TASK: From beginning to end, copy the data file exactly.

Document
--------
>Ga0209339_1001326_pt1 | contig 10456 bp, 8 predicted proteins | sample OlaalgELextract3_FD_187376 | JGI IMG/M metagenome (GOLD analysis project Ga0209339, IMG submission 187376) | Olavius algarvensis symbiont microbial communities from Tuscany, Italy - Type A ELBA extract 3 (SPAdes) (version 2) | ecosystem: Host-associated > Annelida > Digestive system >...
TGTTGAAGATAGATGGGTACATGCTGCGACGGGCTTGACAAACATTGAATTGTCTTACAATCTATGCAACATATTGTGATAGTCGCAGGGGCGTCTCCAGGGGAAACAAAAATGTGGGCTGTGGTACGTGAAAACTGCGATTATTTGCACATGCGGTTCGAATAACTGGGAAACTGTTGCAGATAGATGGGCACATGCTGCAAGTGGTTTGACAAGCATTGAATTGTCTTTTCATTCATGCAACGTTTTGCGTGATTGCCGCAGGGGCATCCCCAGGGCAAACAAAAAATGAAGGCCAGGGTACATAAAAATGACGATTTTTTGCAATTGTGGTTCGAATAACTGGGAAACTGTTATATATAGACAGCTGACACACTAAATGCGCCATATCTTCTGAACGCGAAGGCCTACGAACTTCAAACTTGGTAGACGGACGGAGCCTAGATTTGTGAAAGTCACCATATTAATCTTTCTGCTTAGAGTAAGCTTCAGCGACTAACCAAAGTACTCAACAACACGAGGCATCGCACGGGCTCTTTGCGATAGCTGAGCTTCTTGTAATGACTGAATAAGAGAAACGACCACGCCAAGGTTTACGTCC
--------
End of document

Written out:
>Ga0209339_1001326_pt1 | contig 10456 bp, 8 predicted proteins | sample OlaalgELextract3_FD_187376 | JGI IMG/M metagenome (GOLD analysis project Ga0209339, IMG submission 187376) | Olavius algarvensis symbiont microbial communities from Tuscany, Italy - Type A ELBA extract 3 (SPAdes) (version 2) | ecosystem: Host-associated > Annelida > Digestive system >...
TGTTGAAGATAGATGGGTACATGCTGCGACGGGCTTGACAAACATTGAATTGTCTTACAATCTATGCAACATATTGTGATAGTCGCAGGGGCGTCTCCAGGGGAAACAAAAATGTGGGCTGTGGTACGTGAAAACTGCGATTATTTGCACATGCGGTTCGAATAACTGGGAAACTGTTGCAGATAGATGGGCACATGCTGCAAGTGGTTTGACAAGCATTGAATTGTCTTTTCATTCATGCAACGTTTTGCGTGATTGCCGCAGGGGCATCCCCAGGGCAAACAAAAAATGAAGGCCAGGGTACATAAAAATGACGATTTTTTGCAATTGTGGTTCGAATAACTGGGAAACTGTTATATATAGACAGCTGACACACTAAATGCGCCATATCTTCTGAACGCGAAGGCCTACGAACTTCAAACTTGGTAGACGGACGGAGCCTAGATTTGTGAAAGTCACCATATTAATCTTTCTGCTTAGAGTAAGCTTCAGCGACTAACCAAAGTACTCAACAACACGAGGCATCGCACGGGCTCTTTGCGATAGCTGAGCTTCTTGTAATGACTGAATAAGAGAAACGACCACGCCAAGGTTTACGTCC